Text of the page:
Would you like to use the marae?

The anniversary festivities honoring Ruatepupuke II in 2007 led to a renewed sense of purpose on both sides of the marae.  We are alike now even more resolved than ever to make this unusual marae a multicultural place of encounter for all the people of Chicago, as well as for visitors to the Museum from all parts of the globe.

In this manner, we want to honor the spirit embodied in a traditional Maori proverb often quoted nowadays in Aotearoa (New Zealand):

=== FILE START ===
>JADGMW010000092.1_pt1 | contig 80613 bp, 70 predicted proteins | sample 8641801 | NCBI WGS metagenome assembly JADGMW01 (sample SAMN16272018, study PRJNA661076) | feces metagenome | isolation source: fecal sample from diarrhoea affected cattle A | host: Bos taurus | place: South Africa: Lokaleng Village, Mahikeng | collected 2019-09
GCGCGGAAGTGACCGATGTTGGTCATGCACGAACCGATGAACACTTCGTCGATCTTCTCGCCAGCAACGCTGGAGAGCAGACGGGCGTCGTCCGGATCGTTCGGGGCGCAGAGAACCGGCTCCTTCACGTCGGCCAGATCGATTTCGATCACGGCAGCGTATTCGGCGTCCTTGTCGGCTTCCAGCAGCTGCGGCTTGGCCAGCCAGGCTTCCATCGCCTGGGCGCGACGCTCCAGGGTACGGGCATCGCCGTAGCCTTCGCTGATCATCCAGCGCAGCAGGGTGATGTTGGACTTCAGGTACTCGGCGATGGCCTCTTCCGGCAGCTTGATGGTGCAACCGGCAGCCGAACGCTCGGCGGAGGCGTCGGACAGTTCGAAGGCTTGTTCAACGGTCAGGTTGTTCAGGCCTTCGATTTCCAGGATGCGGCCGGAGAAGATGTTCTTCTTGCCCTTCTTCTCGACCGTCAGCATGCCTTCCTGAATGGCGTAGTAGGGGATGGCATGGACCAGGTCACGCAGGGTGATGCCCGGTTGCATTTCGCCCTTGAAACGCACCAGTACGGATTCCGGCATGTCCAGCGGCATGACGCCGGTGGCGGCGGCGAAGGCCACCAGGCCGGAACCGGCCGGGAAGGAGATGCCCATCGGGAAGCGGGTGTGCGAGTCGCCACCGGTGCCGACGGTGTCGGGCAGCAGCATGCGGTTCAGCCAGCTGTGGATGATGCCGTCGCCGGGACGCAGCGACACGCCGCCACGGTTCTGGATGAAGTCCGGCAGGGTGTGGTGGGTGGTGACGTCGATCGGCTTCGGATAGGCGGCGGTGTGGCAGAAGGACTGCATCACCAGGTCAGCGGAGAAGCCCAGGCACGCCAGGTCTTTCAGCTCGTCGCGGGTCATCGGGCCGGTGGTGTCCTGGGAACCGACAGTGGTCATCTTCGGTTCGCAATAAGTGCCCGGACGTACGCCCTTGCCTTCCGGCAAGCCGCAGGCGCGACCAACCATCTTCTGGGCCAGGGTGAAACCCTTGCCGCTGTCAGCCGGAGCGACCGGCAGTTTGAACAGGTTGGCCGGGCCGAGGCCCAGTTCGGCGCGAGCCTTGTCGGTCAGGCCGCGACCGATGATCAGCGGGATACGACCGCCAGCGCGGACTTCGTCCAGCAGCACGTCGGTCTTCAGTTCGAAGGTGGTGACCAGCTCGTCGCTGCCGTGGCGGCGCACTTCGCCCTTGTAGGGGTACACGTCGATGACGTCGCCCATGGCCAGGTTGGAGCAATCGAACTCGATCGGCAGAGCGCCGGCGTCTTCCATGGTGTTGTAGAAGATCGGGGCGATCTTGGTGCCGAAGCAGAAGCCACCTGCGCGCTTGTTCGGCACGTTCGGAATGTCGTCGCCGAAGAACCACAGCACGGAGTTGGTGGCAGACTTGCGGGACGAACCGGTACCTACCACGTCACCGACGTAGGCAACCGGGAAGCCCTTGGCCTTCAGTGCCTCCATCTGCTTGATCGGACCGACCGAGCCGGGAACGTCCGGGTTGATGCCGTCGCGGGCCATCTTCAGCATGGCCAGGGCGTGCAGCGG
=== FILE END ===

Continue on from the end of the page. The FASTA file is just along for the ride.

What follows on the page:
Hutia te rito o te harakeke Kei hea te komako e ko Ki mai ki
ahau He aha te mea nui o te ao Maku e ki atu
He tangata He tangata He tangata

If the center shoot of the flax is pulled out, where will the bellbird sing? If you were to ask me what is the most important thing in the world, I would reply:
It is people, it is people, it is people.


Maori house docent teaches inside Ruatepupuke II

Marae Ruatepupuke II acts as a perfect education facility allowing Musuem staff to teach Museum visitors about the marae (© 2008, Dale F. Simpson Jr.)